When treatment pressures become coercive: A context-sensitive model of informal coercion in mental healthcare.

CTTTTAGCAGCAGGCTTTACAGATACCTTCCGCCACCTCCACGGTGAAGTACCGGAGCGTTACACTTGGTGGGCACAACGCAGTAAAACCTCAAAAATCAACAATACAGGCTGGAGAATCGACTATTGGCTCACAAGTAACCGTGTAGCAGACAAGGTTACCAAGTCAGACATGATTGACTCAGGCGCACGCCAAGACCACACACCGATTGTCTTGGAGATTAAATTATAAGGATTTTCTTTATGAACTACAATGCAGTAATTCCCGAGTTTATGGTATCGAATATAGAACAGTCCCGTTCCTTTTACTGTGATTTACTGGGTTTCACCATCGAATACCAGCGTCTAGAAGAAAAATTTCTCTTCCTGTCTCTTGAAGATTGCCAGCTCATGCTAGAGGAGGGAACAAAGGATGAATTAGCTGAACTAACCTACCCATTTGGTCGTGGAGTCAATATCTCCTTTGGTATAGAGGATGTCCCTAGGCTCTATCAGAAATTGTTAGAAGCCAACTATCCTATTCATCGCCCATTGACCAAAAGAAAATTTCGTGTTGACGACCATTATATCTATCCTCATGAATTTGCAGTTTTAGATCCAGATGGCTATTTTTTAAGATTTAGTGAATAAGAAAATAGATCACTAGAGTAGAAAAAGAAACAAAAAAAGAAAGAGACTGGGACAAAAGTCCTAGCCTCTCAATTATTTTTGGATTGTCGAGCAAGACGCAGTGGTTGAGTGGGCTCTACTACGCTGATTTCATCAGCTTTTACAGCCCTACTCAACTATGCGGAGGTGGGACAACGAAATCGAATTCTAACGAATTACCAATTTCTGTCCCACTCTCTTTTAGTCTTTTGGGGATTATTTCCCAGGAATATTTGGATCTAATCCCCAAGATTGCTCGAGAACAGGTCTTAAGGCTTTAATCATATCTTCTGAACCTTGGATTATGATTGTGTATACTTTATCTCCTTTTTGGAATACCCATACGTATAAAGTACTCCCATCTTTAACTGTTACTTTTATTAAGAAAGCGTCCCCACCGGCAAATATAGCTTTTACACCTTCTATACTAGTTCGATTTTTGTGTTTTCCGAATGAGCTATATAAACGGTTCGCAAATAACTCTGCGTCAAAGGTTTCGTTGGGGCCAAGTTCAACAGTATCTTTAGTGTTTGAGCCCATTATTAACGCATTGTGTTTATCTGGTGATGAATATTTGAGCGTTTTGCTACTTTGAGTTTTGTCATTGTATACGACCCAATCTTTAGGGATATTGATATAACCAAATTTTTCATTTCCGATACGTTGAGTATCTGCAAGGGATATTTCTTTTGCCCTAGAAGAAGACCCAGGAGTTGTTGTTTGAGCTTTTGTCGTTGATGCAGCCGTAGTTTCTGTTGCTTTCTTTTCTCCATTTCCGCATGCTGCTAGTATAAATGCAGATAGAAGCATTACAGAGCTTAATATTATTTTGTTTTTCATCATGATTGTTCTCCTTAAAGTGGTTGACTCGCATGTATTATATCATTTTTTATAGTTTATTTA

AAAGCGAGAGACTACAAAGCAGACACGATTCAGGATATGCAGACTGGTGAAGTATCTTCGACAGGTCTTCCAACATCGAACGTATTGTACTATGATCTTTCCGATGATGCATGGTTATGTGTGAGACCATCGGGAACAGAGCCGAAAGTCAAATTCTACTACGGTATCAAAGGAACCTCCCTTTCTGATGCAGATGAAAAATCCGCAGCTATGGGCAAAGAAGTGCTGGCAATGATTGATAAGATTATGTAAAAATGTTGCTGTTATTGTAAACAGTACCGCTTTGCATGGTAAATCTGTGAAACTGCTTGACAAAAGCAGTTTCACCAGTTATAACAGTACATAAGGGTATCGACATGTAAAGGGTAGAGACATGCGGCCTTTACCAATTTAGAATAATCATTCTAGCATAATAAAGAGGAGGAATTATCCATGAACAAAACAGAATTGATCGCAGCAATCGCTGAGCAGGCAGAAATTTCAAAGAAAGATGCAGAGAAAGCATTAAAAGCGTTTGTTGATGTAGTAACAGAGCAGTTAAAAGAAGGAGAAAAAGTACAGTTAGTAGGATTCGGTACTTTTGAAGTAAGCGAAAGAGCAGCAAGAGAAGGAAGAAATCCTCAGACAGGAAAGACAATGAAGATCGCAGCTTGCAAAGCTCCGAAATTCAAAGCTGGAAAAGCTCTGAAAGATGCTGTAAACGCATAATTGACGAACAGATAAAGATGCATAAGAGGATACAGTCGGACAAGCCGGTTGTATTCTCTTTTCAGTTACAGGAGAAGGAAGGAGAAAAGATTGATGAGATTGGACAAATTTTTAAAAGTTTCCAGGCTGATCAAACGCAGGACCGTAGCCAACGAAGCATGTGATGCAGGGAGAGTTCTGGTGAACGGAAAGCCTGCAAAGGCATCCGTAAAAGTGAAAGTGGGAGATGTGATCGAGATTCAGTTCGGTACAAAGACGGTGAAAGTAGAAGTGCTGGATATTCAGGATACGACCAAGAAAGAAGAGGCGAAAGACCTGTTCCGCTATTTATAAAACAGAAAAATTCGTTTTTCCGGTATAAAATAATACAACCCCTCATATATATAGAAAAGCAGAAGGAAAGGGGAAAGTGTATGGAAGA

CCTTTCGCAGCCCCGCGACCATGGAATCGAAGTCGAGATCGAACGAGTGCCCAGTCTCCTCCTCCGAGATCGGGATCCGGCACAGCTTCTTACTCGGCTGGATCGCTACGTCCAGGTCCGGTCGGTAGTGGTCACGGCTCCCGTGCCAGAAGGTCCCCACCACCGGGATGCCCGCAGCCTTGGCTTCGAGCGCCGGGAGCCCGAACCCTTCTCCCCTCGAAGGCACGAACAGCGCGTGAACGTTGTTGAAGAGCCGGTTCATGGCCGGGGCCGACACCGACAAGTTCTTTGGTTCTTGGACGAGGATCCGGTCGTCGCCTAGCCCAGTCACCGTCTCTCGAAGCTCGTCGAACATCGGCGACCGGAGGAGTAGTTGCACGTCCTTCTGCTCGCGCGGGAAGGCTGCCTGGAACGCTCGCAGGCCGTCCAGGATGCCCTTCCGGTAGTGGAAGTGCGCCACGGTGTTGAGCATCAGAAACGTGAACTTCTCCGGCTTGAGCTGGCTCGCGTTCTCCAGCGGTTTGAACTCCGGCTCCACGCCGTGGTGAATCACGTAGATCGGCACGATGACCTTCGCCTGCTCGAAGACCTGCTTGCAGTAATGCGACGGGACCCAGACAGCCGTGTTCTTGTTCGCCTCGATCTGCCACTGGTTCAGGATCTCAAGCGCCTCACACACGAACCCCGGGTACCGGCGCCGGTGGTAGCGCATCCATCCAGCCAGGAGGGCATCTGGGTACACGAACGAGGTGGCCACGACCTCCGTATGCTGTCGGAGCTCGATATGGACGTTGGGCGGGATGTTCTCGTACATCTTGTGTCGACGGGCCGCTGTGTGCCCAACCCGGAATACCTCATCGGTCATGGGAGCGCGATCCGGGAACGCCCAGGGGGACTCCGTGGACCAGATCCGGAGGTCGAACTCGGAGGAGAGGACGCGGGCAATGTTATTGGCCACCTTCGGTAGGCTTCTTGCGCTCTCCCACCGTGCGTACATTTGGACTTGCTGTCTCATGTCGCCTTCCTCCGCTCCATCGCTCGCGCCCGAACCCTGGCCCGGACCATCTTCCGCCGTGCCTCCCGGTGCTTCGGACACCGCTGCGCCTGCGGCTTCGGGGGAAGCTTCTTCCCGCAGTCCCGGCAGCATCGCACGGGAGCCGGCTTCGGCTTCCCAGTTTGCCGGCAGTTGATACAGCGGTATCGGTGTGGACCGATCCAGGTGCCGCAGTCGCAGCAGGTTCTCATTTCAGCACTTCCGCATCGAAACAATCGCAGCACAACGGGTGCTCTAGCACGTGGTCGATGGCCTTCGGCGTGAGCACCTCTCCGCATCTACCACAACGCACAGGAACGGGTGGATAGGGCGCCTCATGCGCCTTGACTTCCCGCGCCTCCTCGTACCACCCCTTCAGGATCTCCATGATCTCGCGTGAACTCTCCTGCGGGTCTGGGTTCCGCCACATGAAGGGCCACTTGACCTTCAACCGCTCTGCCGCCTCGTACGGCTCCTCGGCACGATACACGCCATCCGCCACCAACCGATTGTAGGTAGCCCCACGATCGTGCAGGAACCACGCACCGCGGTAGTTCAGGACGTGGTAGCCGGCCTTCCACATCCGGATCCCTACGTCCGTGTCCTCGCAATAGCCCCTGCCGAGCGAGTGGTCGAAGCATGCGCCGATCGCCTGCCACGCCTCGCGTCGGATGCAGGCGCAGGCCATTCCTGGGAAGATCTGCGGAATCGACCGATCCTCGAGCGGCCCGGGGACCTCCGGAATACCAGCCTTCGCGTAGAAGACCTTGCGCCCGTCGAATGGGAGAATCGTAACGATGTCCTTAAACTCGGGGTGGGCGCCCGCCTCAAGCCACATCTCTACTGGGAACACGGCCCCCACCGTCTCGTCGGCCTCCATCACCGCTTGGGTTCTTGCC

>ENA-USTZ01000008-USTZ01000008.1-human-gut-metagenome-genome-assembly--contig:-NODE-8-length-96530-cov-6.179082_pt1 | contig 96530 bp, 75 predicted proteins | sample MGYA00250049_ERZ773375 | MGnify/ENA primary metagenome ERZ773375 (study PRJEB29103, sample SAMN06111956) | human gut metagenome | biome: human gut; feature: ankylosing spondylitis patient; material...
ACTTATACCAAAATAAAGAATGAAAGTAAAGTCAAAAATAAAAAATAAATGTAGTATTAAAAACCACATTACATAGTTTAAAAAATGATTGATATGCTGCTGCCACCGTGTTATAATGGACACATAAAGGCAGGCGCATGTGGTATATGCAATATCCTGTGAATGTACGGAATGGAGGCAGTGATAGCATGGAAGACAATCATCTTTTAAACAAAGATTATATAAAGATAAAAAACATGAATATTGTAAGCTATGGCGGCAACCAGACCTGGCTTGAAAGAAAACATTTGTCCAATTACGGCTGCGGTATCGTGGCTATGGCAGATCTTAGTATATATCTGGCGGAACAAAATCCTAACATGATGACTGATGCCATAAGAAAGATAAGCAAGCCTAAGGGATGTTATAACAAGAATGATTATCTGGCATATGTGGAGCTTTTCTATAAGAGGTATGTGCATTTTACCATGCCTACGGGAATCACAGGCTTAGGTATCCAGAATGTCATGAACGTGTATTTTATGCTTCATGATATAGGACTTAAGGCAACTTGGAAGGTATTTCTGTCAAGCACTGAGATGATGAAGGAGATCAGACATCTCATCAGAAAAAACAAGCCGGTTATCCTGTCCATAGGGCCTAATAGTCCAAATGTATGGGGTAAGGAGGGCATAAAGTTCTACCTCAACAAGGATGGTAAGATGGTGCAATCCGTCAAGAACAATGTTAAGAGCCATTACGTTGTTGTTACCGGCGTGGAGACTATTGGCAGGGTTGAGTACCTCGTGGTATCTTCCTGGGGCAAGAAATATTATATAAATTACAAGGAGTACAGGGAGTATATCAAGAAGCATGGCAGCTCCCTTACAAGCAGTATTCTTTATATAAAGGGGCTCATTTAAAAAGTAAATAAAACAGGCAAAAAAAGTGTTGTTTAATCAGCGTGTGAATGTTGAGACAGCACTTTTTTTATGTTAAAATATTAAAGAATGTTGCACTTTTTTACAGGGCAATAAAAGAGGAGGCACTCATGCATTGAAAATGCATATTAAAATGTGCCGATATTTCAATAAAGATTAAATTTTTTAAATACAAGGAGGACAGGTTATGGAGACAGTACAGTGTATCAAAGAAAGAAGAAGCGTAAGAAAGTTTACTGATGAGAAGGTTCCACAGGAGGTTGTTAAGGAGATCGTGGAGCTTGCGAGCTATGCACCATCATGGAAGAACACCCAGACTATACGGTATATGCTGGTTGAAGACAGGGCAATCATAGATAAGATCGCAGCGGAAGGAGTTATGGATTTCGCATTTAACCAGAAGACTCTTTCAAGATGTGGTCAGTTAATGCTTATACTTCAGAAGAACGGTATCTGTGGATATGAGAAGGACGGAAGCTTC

Treatment pressures are communicative strategies that mental health professionals use to influence the decision-making of mental health service users and improve their adherence to recommended treatment. Szmukler and Appelbaum describe a spectrum of treatment pressures, which encompasses persuasion, interpersonal leverage, offers and threats, arguing that only a particular type of threat amounts to informal coercion. We contend that this account of informal coercion is insufficiently sensitive to context and fails to recognize the fundamental power imbalance in mental healthcare. Based on a set of counterexamples, we argue that what makes a proposal coercive is not whether service users will actually be made worse off if they reject the proposal, but rather whether they have the justified belief that this is the case. Whether this belief is justified depends on the presence of certain contextual factors, such as strong dependency on professionals and the salient possibility of formal coercion.